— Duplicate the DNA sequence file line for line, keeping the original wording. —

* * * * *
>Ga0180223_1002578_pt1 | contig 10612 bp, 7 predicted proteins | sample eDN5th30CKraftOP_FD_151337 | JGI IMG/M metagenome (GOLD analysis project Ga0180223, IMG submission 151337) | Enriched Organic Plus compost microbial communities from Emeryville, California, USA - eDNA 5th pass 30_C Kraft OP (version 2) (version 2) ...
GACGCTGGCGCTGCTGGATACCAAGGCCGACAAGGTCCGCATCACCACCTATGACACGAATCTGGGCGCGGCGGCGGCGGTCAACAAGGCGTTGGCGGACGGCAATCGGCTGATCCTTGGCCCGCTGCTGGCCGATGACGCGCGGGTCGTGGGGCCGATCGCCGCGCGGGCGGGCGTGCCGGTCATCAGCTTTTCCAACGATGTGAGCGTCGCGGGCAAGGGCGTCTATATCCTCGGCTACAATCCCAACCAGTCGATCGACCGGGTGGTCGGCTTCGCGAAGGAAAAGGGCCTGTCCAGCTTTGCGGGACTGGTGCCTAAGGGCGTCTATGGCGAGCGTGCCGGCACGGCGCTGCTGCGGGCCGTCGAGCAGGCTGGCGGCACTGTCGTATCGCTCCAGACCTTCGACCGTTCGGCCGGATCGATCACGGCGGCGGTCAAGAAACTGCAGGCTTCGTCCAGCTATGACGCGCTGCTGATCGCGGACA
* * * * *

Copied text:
>Ga0180223_1002578_pt1 | contig 10612 bp, 7 predicted proteins | sample eDN5th30CKraftOP_FD_151337 | JGI IMG/M metagenome (GOLD analysis project Ga0180223, IMG submission 151337) | Enriched Organic Plus compost microbial communities from Emeryville, California, USA - eDNA 5th pass 30_C Kraft OP (version 2) (version 2) ...
GACGCTGGCGCTGCTGGATACCAAGGCCGACAAGGTCCGCATCACCACCTATGACACGAATCTGGGCGCGGCGGCGGCGGTCAACAAGGCGTTGGCGGACGGCAATCGGCTGATCCTTGGCCCGCTGCTGGCCGATGACGCGCGGGTCGTGGGGCCGATCGCCGCGCGGGCGGGCGTGCCGGTCATCAGCTTTTCCAACGATGTGAGCGTCGCGGGCAAGGGCGTCTATATCCTCGGCTACAATCCCAACCAGTCGATCGACCGGGTGGTCGGCTTCGCGAAGGAAAAGGGCCTGTCCAGCTTTGCGGGACTGGTGCCTAAGGGCGTCTATGGCGAGCGTGCCGGCACGGCGCTGCTGCGGGCCGTCGAGCAGGCTGGCGGCACTGTCGTATCGCTCCAGACCTTCGACCGTTCGGCCGGATCGATCACGGCGGCGGTCAAGAAACTGCAGGCTTCGTCCAGCTATGACGCGCTGCTGATCGCGGACA